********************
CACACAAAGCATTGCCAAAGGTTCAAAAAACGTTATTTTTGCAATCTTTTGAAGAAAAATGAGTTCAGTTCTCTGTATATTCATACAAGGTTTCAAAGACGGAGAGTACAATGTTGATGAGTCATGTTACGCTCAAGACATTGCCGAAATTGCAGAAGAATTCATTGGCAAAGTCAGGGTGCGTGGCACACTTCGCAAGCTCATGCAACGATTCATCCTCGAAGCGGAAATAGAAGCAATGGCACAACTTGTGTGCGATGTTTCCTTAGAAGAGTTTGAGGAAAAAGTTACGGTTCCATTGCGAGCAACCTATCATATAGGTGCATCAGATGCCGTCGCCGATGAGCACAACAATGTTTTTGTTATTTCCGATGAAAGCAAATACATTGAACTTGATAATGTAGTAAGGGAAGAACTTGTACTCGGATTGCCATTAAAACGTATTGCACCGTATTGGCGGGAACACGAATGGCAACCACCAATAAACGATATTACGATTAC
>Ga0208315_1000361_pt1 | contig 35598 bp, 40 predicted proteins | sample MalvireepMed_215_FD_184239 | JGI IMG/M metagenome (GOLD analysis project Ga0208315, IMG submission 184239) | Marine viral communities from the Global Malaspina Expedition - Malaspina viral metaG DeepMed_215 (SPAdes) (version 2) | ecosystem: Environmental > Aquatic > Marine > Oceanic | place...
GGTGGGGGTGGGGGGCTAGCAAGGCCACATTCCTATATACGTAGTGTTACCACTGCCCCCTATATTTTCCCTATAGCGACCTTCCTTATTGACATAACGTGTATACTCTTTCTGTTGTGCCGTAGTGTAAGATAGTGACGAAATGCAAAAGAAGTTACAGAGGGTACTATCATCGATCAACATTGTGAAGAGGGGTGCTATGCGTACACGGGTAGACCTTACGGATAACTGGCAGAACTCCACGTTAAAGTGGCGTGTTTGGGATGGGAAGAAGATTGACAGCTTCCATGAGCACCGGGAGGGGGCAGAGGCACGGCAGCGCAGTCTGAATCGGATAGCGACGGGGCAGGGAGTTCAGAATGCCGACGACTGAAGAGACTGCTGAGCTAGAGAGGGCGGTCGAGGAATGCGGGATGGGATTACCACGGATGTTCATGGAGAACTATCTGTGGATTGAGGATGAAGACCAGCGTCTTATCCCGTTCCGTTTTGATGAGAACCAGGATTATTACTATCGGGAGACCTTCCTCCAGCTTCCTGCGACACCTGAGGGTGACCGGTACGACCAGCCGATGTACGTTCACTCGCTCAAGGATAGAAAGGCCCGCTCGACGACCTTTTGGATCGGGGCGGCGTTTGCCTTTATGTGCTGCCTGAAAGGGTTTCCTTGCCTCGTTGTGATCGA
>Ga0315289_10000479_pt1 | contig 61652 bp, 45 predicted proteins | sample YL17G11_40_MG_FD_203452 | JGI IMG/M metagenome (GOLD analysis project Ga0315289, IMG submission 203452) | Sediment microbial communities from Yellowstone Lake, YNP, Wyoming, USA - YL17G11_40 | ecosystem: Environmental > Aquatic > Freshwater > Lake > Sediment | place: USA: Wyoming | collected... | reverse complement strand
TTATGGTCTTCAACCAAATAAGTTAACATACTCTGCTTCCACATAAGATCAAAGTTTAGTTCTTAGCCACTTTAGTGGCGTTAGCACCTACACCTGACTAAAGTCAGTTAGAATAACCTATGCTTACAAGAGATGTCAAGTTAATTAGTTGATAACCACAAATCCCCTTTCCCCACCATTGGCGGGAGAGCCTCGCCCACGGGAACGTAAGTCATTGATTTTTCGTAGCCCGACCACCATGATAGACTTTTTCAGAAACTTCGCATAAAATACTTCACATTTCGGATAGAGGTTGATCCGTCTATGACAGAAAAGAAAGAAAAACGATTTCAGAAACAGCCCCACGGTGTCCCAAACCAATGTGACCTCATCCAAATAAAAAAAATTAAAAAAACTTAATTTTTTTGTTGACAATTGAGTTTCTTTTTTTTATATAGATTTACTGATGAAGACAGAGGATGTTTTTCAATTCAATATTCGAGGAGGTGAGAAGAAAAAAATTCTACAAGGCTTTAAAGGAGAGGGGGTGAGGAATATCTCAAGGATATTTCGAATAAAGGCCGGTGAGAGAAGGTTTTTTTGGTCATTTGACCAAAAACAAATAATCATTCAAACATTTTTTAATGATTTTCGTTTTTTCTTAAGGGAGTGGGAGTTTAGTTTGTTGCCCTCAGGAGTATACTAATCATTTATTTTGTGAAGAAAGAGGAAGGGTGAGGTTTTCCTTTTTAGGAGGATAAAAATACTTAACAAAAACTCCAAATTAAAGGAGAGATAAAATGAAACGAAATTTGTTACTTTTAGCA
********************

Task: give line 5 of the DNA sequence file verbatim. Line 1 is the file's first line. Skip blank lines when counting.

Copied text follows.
TTATGGTCTTCAACCAAATAAGTTAACATACTCTGCTTCCACATAAGATCAAAGTTTAGTTCTTAGCCACTTTAGTGGCGTTAGCACCTACACCTGACTAAAGTCAGTTAGAATAACCTATGCTTACAAGAGATGTCAAGTTAATTAGTTGATAACCACAAATCCCCTTTCCCCACCATTGGCGGGAGAGCCTCGCCCACGGGAACGTAAGTCATTGATTTTTCGTAGCCCGACCACCATGATAGACTTTTTCAGAAACTTCGCATAAAATACTTCACATTTCGGATAGAGGTTGATCCGTCTATGACAGAAAAGAAAGAAAAACGATTTCAGAAACAGCCCCACGGTGTCCCAAACCAATGTGACCTCATCCAAATAAAAAAAATTAAAAAAACTTAATTTTTTTGTTGACAATTGAGTTTCTTTTTTTTATATAGATTTACTGATGAAGACAGAGGATGTTTTTCAATTCAATATTCGAGGAGGTGAGAAGAAAAAAATTCTACAAGGCTTTAAAGGAGAGGGGGTGAGGAATATCTCAAGGATATTTCGAATAAAGGCCGGTGAGAGAAGGTTTTTTTGGTCATTTGACCAAAAACAAATAATCATTCAAACATTTTTTAATGATTTTCGTTTTTTCTTAAGGGAGTGGGAGTTTAGTTTGTTGCCCTCAGGAGTATACTAATCATTTATTTTGTGAAGAAAGAGGAAGGGTGAGGTTTTCCTTTTTAGGAGGATAAAAATACTTAACAAAAACTCCAAATTAAAGGAGAGATAAAATGAAACGAAATTTGTTACTTTTAGCA